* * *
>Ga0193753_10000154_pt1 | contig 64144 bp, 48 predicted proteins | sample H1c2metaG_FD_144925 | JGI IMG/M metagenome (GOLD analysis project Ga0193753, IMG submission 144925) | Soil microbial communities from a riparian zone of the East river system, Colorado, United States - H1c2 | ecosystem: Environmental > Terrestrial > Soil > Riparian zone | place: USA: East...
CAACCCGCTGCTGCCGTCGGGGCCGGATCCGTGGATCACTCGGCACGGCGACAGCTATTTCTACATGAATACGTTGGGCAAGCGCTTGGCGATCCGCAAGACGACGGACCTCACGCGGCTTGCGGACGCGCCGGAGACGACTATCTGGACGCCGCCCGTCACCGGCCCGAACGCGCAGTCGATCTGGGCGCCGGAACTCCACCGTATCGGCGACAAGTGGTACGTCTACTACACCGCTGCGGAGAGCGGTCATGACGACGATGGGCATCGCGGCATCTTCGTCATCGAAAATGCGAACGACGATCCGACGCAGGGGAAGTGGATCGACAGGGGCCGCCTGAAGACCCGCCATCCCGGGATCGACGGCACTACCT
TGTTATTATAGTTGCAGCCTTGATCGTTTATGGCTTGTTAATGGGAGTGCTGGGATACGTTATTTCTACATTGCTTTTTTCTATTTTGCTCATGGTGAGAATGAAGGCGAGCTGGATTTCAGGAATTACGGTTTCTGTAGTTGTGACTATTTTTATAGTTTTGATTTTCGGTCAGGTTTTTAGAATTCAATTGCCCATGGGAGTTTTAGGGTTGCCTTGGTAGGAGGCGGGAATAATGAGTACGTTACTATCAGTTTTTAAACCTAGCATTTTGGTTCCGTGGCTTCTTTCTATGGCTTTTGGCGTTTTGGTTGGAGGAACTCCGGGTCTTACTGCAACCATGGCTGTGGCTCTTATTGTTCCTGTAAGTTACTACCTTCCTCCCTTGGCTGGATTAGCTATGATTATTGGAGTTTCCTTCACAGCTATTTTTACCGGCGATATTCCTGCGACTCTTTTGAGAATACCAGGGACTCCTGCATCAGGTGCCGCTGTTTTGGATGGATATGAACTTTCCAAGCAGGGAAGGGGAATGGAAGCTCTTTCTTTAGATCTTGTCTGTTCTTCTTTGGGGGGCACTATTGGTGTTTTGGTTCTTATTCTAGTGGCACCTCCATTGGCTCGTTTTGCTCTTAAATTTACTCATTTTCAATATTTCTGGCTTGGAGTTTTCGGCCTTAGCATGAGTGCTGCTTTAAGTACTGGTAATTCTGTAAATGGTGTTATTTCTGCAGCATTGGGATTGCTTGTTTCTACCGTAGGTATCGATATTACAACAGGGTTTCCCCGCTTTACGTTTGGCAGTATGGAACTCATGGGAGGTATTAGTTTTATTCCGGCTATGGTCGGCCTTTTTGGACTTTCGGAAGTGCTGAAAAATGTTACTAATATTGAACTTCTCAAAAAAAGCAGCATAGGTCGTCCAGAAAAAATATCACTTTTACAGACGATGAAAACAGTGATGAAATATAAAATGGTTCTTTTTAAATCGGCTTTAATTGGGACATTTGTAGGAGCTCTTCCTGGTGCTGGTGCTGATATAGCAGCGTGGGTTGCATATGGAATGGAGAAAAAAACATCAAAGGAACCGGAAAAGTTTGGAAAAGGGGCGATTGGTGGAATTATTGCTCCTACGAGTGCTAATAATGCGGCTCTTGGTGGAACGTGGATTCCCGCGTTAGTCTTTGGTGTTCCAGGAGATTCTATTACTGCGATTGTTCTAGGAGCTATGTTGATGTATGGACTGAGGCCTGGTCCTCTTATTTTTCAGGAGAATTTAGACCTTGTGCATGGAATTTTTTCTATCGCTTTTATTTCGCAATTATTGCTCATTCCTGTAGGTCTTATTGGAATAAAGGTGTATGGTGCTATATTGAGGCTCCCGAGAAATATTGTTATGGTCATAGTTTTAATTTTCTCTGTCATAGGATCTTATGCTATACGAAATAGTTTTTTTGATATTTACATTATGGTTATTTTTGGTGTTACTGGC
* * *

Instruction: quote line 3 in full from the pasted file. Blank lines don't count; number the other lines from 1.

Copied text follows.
TGTTATTATAGTTGCAGCCTTGATCGTTTATGGCTTGTTAATGGGAGTGCTGGGATACGTTATTTCTACATTGCTTTTTTCTATTTTGCTCATGGTGAGAATGAAGGCGAGCTGGATTTCAGGAATTACGGTTTCTGTAGTTGTGACTATTTTTATAGTTTTGATTTTCGGTCAGGTTTTTAGAATTCAATTGCCCATGGGAGTTTTAGGGTTGCCTTGGTAGGAGGCGGGAATAATGAGTACGTTACTATCAGTTTTTAAACCTAGCATTTTGGTTCCGTGGCTTCTTTCTATGGCTTTTGGCGTTTTGGTTGGAGGAACTCCGGGTCTTACTGCAACCATGGCTGTGGCTCTTATTGTTCCTGTAAGTTACTACCTTCCTCCCTTGGCTGGATTAGCTATGATTATTGGAGTTTCCTTCACAGCTATTTTTACCGGCGATATTCCTGCGACTCTTTTGAGAATACCAGGGACTCCTGCATCAGGTGCCGCTGTTTTGGATGGATATGAACTTTCCAAGCAGGGAAGGGGAATGGAAGCTCTTTCTTTAGATCTTGTCTGTTCTTCTTTGGGGGGCACTATTGGTGTTTTGGTTCTTATTCTAGTGGCACCTCCATTGGCTCGTTTTGCTCTTAAATTTACTCATTTTCAATATTTCTGGCTTGGAGTTTTCGGCCTTAGCATGAGTGCTGCTTTAAGTACTGGTAATTCTGTAAATGGTGTTATTTCTGCAGCATTGGGATTGCTTGTTTCTACCGTAGGTATCGATATTACAACAGGGTTTCCCCGCTTTACGTTTGGCAGTATGGAACTCATGGGAGGTATTAGTTTTATTCCGGCTATGGTCGGCCTTTTTGGACTTTCGGAAGTGCTGAAAAATGTTACTAATATTGAACTTCTCAAAAAAAGCAGCATAGGTCGTCCAGAAAAAATATCACTTTTACAGACGATGAAAACAGTGATGAAATATAAAATGGTTCTTTTTAAATCGGCTTTAATTGGGACATTTGTAGGAGCTCTTCCTGGTGCTGGTGCTGATATAGCAGCGTGGGTTGCATATGGAATGGAGAAAAAAACATCAAAGGAACCGGAAAAGTTTGGAAAAGGGGCGATTGGTGGAATTATTGCTCCTACGAGTGCTAATAATGCGGCTCTTGGTGGAACGTGGATTCCCGCGTTAGTCTTTGGTGTTCCAGGAGATTCTATTACTGCGATTGTTCTAGGAGCTATGTTGATGTATGGACTGAGGCCTGGTCCTCTTATTTTTCAGGAGAATTTAGACCTTGTGCATGGAATTTTTTCTATCGCTTTTATTTCGCAATTATTGCTCATTCCTGTAGGTCTTATTGGAATAAAGGTGTATGGTGCTATATTGAGGCTCCCGAGAAATATTGTTATGGTCATAGTTTTAATTTTCTCTGTCATAGGATCTTATGCTATACGAAATAGTTTTTTTGATATTTACATTATGGTTATTTTTGGTGTTACTGGC